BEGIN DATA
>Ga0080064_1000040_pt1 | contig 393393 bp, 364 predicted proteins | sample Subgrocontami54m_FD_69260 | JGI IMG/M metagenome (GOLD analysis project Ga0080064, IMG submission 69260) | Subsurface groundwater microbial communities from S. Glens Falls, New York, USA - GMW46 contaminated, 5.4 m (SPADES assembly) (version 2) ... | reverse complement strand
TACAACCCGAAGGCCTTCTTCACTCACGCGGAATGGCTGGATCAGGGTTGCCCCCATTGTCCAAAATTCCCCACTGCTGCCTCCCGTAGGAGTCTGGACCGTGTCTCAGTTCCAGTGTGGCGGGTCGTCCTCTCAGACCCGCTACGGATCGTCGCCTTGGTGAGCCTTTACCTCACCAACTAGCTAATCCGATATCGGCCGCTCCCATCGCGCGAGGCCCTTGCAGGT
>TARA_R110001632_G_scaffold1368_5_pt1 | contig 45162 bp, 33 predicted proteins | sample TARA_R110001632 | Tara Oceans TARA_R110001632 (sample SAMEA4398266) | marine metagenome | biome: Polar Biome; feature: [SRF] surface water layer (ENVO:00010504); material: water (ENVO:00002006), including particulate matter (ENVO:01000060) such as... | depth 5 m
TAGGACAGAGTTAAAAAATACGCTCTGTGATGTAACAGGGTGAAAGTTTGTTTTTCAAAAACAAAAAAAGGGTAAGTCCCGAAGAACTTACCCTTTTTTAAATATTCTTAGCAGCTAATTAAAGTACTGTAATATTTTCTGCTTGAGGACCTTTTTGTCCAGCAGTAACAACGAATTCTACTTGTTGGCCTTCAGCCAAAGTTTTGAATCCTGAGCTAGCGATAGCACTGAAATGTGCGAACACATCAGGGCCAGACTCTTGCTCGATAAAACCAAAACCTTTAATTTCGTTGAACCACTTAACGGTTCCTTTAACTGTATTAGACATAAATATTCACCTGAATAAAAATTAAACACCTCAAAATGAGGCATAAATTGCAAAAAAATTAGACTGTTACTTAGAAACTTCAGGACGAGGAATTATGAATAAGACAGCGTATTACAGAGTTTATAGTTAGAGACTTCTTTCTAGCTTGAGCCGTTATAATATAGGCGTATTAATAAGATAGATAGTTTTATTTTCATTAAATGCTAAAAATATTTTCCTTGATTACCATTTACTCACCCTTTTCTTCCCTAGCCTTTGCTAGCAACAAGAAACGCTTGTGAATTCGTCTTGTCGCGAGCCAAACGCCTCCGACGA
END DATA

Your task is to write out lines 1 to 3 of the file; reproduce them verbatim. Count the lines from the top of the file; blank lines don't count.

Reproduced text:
>Ga0080064_1000040_pt1 | contig 393393 bp, 364 predicted proteins | sample Subgrocontami54m_FD_69260 | JGI IMG/M metagenome (GOLD analysis project Ga0080064, IMG submission 69260) | Subsurface groundwater microbial communities from S. Glens Falls, New York, USA - GMW46 contaminated, 5.4 m (SPADES assembly) (version 2) ... | reverse complement strand
TACAACCCGAAGGCCTTCTTCACTCACGCGGAATGGCTGGATCAGGGTTGCCCCCATTGTCCAAAATTCCCCACTGCTGCCTCCCGTAGGAGTCTGGACCGTGTCTCAGTTCCAGTGTGGCGGGTCGTCCTCTCAGACCCGCTACGGATCGTCGCCTTGGTGAGCCTTTACCTCACCAACTAGCTAATCCGATATCGGCCGCTCCCATCGCGCGAGGCCCTTGCAGGT
>TARA_R110001632_G_scaffold1368_5_pt1 | contig 45162 bp, 33 predicted proteins | sample TARA_R110001632 | Tara Oceans TARA_R110001632 (sample SAMEA4398266) | marine metagenome | biome: Polar Biome; feature: [SRF] surface water layer (ENVO:00010504); material: water (ENVO:00002006), including particulate matter (ENVO:01000060) such as... | depth 5 m